• Refusals: Signalling that you are a journalist might increase resistance to providing an answer out of fear that the information will be used in a critical story. 
  • Data Destruction: Signalling that you are a journalist might encourage public officials to hide or even destroy information in order to cover up corruption or other wrongdoing. 

Here is an example of a typical request:

Dear Sir/Madam

I am writing to request, under the Law on Access to Information (2007), for documents containing the following information: 

  • all procurement contracts concerning the purchase of vaccines against COVID-19 during the year 2021.

I would prefer to have this information electronically, in a machine-readable format, sent to my e-mail address which is given below.

If you have any questions or need to clarify this request, please do not hesitate to contact me.

Yours faithfully,

Jane Smith


Where should I submit my request? 

Once you know what you want to ask for you need to identify the relevant public institution. In most cases this will be obvious, but in some cases you might have a slight doubt, in which case it’s worth checking on the websites of the relevant bodies to see which one seems to be responsible for that area of activity. A quick phone call to each institution might clarify further. That way you can also check if the body is covered by the national access to information law in case you are not sure.

TIP: Many bodies fall under access to information laws.

In Europe the right of access to information is firmly established as applying to all administrative bodies, at the central, regional and local level.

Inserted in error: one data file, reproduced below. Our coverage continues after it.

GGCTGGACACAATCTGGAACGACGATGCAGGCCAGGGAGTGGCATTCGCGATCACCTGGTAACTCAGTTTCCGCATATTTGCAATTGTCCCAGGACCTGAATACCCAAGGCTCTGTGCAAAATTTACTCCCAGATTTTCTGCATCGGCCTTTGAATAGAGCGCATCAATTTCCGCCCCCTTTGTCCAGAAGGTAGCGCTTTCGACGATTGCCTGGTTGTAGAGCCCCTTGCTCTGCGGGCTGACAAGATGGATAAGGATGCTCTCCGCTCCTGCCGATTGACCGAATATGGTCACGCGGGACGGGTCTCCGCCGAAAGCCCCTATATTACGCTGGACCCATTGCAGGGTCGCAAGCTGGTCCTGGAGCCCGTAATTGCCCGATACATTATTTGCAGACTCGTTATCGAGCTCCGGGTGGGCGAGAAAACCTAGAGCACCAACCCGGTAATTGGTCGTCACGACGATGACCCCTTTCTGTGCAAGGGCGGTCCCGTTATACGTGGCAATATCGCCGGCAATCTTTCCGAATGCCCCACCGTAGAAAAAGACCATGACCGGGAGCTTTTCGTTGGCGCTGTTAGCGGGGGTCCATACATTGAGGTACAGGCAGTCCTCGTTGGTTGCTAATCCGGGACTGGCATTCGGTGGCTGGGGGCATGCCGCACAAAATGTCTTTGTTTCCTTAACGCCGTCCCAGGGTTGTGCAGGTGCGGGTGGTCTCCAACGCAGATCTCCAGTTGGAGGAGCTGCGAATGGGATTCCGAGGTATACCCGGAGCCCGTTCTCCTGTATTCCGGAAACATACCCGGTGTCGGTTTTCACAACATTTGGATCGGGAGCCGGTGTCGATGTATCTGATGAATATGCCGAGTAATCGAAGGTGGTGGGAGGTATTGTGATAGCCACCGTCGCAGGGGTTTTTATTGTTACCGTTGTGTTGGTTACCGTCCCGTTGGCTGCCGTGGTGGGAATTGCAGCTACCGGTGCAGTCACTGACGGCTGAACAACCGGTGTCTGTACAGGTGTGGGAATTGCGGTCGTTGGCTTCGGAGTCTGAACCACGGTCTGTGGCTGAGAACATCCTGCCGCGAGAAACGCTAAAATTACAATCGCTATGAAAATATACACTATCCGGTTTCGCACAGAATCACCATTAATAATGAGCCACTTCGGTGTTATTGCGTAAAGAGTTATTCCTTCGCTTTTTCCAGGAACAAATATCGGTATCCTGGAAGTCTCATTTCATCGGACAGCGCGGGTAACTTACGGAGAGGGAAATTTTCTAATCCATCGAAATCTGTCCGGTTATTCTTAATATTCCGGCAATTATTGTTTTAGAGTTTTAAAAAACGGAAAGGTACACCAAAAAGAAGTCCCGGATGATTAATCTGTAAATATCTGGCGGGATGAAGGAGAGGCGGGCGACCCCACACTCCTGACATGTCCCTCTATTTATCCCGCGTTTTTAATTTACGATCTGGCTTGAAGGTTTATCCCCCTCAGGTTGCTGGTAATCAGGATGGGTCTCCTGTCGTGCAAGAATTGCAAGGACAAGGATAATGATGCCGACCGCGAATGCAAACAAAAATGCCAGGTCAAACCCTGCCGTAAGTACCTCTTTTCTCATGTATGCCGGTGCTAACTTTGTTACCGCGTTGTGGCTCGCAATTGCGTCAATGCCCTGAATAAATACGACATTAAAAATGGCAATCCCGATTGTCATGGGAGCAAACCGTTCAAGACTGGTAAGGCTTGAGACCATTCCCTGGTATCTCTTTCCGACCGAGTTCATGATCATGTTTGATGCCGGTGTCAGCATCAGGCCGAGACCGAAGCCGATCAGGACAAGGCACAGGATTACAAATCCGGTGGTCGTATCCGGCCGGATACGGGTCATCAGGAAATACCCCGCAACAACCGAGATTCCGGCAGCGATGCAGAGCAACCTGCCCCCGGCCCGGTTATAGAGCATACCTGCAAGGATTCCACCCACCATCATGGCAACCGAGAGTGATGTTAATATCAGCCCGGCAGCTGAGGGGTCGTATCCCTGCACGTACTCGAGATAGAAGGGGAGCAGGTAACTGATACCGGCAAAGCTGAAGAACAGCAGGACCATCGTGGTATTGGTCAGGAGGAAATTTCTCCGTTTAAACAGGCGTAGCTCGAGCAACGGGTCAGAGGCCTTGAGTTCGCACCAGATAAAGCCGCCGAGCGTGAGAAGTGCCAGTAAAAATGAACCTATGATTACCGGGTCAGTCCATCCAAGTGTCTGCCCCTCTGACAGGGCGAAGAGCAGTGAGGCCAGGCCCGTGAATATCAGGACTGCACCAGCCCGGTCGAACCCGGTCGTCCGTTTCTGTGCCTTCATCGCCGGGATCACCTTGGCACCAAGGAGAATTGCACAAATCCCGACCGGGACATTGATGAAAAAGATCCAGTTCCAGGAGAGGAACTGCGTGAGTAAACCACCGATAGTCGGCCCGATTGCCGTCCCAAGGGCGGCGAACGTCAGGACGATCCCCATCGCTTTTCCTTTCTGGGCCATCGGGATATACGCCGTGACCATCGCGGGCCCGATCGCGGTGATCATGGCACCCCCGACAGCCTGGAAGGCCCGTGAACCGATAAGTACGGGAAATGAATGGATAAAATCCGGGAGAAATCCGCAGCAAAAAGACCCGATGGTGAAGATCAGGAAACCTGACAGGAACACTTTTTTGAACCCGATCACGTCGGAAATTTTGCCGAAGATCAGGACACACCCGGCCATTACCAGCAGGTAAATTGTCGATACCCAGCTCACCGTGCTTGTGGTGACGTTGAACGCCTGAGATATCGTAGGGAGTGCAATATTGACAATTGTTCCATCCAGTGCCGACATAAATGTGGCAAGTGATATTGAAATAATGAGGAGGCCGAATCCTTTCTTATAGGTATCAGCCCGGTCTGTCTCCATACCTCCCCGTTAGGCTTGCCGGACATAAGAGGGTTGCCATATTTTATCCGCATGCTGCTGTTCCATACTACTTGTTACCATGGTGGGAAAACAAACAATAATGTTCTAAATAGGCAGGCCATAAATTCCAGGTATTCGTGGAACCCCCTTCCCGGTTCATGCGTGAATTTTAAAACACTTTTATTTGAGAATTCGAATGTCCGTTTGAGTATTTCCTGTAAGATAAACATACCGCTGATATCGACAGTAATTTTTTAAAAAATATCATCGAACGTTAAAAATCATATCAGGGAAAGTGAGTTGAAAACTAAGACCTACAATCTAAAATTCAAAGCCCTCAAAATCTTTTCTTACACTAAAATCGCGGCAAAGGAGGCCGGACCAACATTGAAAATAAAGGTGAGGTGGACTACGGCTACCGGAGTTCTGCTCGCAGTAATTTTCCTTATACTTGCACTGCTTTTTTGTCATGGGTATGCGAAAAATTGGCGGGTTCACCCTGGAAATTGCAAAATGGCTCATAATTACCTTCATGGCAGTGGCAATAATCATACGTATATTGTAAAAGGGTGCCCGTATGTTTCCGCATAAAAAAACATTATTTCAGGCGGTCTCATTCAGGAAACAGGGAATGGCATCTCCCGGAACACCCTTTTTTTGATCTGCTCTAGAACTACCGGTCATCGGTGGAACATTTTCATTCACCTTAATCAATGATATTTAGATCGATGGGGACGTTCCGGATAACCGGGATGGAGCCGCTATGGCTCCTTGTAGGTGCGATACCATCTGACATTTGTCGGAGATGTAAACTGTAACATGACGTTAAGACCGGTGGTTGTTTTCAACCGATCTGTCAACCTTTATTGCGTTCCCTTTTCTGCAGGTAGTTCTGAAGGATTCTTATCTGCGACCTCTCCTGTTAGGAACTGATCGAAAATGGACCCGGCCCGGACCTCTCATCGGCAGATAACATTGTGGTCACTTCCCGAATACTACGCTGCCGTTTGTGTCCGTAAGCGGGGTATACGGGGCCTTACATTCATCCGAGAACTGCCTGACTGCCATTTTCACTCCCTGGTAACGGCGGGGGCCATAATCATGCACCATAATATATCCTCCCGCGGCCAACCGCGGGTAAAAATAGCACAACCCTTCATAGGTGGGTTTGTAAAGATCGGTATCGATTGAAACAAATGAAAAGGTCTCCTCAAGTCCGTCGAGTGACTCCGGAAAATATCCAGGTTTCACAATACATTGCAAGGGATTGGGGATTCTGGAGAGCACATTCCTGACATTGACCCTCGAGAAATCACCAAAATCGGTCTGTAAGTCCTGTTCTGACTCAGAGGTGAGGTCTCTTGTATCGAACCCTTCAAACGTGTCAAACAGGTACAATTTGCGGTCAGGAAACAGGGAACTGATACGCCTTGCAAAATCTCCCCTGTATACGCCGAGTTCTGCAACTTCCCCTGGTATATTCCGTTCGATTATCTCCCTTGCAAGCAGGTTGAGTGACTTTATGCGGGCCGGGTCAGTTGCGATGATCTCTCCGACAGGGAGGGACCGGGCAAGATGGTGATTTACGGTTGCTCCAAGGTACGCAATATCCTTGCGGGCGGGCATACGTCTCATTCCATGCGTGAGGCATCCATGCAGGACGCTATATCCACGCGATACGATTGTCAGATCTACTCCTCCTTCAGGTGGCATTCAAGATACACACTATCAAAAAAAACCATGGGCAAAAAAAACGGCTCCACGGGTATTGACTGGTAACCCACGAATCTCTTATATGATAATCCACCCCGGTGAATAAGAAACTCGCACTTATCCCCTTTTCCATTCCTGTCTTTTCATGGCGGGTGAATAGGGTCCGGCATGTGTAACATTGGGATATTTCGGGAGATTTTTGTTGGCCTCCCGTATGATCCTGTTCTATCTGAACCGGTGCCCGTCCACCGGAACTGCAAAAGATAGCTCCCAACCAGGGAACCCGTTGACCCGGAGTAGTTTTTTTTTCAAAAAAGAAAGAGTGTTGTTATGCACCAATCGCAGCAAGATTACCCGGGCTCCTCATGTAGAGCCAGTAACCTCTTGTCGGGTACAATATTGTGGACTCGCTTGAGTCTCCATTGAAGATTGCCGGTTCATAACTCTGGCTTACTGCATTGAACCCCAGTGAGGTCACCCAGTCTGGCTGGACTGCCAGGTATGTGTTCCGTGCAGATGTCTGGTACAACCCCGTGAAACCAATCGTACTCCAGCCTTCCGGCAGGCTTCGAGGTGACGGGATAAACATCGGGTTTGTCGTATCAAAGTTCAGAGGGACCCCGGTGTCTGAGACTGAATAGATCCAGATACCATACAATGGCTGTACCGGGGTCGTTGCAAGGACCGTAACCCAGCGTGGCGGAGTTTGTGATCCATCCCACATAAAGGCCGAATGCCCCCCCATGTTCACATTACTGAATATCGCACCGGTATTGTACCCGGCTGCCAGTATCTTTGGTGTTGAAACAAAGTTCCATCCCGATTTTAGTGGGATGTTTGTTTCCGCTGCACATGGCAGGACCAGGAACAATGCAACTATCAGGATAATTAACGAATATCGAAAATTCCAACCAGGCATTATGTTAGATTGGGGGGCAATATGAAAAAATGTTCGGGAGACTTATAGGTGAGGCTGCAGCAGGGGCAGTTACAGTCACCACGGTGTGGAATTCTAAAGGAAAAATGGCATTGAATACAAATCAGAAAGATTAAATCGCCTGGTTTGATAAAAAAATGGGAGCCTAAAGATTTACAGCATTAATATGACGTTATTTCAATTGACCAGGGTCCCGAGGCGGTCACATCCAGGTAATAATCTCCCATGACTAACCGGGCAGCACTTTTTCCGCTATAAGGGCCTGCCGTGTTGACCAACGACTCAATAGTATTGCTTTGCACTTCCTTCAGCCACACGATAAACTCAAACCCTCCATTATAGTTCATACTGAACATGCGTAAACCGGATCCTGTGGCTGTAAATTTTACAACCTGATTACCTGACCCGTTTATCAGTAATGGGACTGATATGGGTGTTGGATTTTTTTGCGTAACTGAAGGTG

As the right has developed, it has been progressively applied to legislative and judicial bodies. Almost all countries grant access to administrative information held by legislative and judicial bodies, and most grant access to all information held by legislative bodies.

In the Council of Europe region, 31 of the 46 national laws on access to information apply to all documents held by the legislature, and 25 countries also have laws on access to information that apply to the judiciary in its entirety.

In many countries private bodies performing public functions or operating with public funds also have the obligation to respond to requests for information.

How do I submit my request? 

In general, to submit a request is simple and there are not many formalities. Requests can always be submitted in writing. The main means of submitting a request is by email or web-based forms. 

Some public bodies prefer web-based forms, but Access Info Europe argues that e-mail should always be an option as it permits the requester to keep a copy of the request. 

Some access to information laws also permit oral requests, which you can make by phone or in person. We do advise, however, that you make your request in writing and to save a copy or a record of it so that in the future you are able to demonstrate that your request was sent, in case you need to make an appeal against failure to answer.